Thirty pounds.

In the spiffy tile hallways of the Howard County Circuit Courthouse in Ellicott City, the rabble are debating just how well the Jenny Craig plan is working. (Monica Lewinsky has not even finished testifying and the CBS radio reporter has already filed a fatty report!)

Imagine being 26 years old and the world is hanging in suspense over how much you weigh, and only as a side attraction does it care about who may or may not have illegally tape-recorded what you said 7 billion years ago on the scariest day of your life.

You have no idea how newsy your weight loss is. Reporters debate it. ("Not even 20 pounds," sniffs a bony gal from a TV station; "No, I think more like 40," says a potbellied observer.) They finally reach a tentative consensus at 30 pounds. (We still think she's lost more, by the by.)

It's, like, Oh my God. Does this court appearance make me look fat?

They sneaked her in the back door of the joint yesterday morning, not long after sunrise. Outside, the crowd was having a remedial Monica session. So much we've forgotten, and new characters to add to the stew. (The Bridge Club! Which is Kathy and which is Kathleen!?)

Can 1999 really have contained so much of the saga--the impeachment, the soft focus of Barbara Walters, the Andrew Morton book, the "Saturday Night Live" appearance, the rest of the books, the embroidered purses? Oh yes it can.

So we have all the ingredients--it's like a class reunion for the press scrum--but things are no-nonsense out here in the Maryland burbs. In the ongoing pretrial hearings to ascertain Just How Evil Is Linda Tripp, yesterday's proceedings moved with the kind of efficiency usually seen only in prime-time drama. Wham-bam. The judge, Diane O. Leasure, reminds you of the Annette Bening real estate agent character in "American Beauty"--gung-ho, winning. She said we'd start at 8 a.m., and bang, we do. State prosecutors and Tripp's attorneys approach the bench and then Lewinsky is called to the stand.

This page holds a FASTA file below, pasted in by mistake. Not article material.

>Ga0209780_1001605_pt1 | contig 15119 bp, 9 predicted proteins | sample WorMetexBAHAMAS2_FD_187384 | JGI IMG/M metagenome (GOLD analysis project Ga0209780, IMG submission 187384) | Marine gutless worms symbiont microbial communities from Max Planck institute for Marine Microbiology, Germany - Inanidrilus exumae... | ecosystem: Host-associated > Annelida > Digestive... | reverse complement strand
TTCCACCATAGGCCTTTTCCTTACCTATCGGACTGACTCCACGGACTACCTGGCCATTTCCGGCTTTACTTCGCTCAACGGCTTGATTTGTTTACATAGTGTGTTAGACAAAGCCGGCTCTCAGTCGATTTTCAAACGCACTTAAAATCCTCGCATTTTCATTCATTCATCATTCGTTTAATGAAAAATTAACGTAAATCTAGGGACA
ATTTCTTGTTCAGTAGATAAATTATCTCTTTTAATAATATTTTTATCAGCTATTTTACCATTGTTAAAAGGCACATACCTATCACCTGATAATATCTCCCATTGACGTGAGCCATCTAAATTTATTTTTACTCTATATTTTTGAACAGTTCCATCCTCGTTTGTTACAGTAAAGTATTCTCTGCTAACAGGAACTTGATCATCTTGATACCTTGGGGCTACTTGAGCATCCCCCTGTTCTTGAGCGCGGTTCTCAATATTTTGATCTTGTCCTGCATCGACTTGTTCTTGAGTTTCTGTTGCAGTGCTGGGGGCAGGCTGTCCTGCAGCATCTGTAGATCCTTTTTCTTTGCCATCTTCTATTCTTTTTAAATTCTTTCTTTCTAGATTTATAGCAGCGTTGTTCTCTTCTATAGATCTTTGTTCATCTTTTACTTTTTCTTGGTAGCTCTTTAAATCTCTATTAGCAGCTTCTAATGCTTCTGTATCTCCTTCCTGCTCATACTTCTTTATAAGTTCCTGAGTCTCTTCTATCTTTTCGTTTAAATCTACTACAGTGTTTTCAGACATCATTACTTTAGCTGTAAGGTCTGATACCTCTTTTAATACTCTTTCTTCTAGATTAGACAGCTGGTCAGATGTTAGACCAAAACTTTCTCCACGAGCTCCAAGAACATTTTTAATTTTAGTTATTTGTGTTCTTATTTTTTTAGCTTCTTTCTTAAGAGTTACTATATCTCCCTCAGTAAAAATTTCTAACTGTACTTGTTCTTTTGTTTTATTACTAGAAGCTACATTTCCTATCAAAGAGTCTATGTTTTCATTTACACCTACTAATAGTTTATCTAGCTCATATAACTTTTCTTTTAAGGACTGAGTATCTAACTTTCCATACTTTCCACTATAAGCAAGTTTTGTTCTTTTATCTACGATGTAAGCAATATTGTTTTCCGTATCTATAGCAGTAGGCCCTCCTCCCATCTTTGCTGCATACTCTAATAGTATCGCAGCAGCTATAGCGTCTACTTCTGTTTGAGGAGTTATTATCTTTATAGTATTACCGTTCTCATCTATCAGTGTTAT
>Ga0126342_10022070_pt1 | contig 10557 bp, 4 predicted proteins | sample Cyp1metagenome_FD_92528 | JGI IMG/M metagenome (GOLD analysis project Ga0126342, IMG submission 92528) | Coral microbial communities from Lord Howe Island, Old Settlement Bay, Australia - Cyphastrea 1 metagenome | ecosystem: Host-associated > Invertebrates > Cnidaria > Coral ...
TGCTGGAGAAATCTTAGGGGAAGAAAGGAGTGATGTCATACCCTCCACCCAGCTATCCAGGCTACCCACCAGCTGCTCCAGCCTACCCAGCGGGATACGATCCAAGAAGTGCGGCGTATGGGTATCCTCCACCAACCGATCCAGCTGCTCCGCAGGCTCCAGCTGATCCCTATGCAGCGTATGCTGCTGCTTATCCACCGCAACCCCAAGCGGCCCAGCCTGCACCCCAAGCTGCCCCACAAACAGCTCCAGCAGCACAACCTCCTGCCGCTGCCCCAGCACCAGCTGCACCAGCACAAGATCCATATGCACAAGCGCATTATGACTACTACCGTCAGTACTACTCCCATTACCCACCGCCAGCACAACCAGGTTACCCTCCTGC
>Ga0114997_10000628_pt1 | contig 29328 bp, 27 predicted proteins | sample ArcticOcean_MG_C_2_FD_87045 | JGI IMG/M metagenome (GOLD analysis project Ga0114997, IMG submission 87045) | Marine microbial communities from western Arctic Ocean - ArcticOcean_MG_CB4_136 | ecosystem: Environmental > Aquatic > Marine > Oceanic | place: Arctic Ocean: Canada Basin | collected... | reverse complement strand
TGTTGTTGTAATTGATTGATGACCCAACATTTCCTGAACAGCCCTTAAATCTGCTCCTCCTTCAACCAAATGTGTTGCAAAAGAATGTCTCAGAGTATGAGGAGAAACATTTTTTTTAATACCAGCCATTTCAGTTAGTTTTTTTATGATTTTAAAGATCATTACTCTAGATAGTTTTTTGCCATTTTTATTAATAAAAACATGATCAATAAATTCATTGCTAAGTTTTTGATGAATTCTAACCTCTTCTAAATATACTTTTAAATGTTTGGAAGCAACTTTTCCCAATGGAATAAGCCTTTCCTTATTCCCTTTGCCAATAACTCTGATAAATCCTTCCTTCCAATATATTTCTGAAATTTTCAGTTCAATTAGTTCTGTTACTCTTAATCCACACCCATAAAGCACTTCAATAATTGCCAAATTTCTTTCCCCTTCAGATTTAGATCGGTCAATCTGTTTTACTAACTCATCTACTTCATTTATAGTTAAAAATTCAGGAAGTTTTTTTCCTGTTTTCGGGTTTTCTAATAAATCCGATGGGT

And then, nothing.

And 30 more seconds of nothing.

The judge actually giggles, then shrugs.

It's as if Lewinsky's remaining seconds on the fame clock must be savored this way. Does she still exist? Did we only dream her? Is she dust? Earth to Monica: Where is the one the New York Post referred to as the "portly pepperpot"? Where is she who lives in Greenwich Village and West Los Angeles? Where is that maker of girly, e-commerce purses, that flipper-over of sport utes, that present girlfriend of former David Letterman gag writer Jeff Boggs?

Another awkward moment and she appears through a gray door.

Ah, Monica.

She wears a knee-length black blazer and matching pants, and chunky-heeled black pumps. She carries one of her own totes. She glumly strolls up to the place where she often looks best--the witness stand, word made flesh. She states her full name ("Monica Samille Lewinsky"--it sounds like she calls herself "schlemiel") and gives a Wilshire Boulevard apartment address in L.A. as her home. She was born to be a voluptuous cartoon. That giant head of Wonder Woman-thick hair has grown out since the unfortunate shag of March--hair the kind of black that comic-book inkers would fill in with blue, to make it look more black. And the same crinkled nose and Josie and the Pussycats-bright grin. She is ready. Bring it on.